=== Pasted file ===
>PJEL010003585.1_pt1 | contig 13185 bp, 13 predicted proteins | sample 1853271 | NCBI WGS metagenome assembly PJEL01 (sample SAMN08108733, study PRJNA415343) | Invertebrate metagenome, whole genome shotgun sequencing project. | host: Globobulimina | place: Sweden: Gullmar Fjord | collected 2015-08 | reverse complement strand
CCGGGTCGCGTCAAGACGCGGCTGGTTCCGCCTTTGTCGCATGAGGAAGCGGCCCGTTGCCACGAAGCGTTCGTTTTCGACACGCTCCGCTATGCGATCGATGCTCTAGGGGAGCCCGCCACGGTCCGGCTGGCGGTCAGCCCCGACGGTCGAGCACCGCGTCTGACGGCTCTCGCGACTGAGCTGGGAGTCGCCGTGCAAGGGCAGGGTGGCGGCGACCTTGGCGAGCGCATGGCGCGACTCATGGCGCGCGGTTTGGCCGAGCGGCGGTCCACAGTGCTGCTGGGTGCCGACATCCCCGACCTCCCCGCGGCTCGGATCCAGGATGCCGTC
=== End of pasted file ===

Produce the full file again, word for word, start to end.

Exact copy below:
>PJEL010003585.1_pt1 | contig 13185 bp, 13 predicted proteins | sample 1853271 | NCBI WGS metagenome assembly PJEL01 (sample SAMN08108733, study PRJNA415343) | Invertebrate metagenome, whole genome shotgun sequencing project. | host: Globobulimina | place: Sweden: Gullmar Fjord | collected 2015-08 | reverse complement strand
CCGGGTCGCGTCAAGACGCGGCTGGTTCCGCCTTTGTCGCATGAGGAAGCGGCCCGTTGCCACGAAGCGTTCGTTTTCGACACGCTCCGCTATGCGATCGATGCTCTAGGGGAGCCCGCCACGGTCCGGCTGGCGGTCAGCCCCGACGGTCGAGCACCGCGTCTGACGGCTCTCGCGACTGAGCTGGGAGTCGCCGTGCAAGGGCAGGGTGGCGGCGACCTTGGCGAGCGCATGGCGCGACTCATGGCGCGCGGTTTGGCCGAGCGGCGGTCCACAGTGCTGCTGGGTGCCGACATCCCCGACCTCCCCGCGGCTCGGATCCAGGATGCCGTC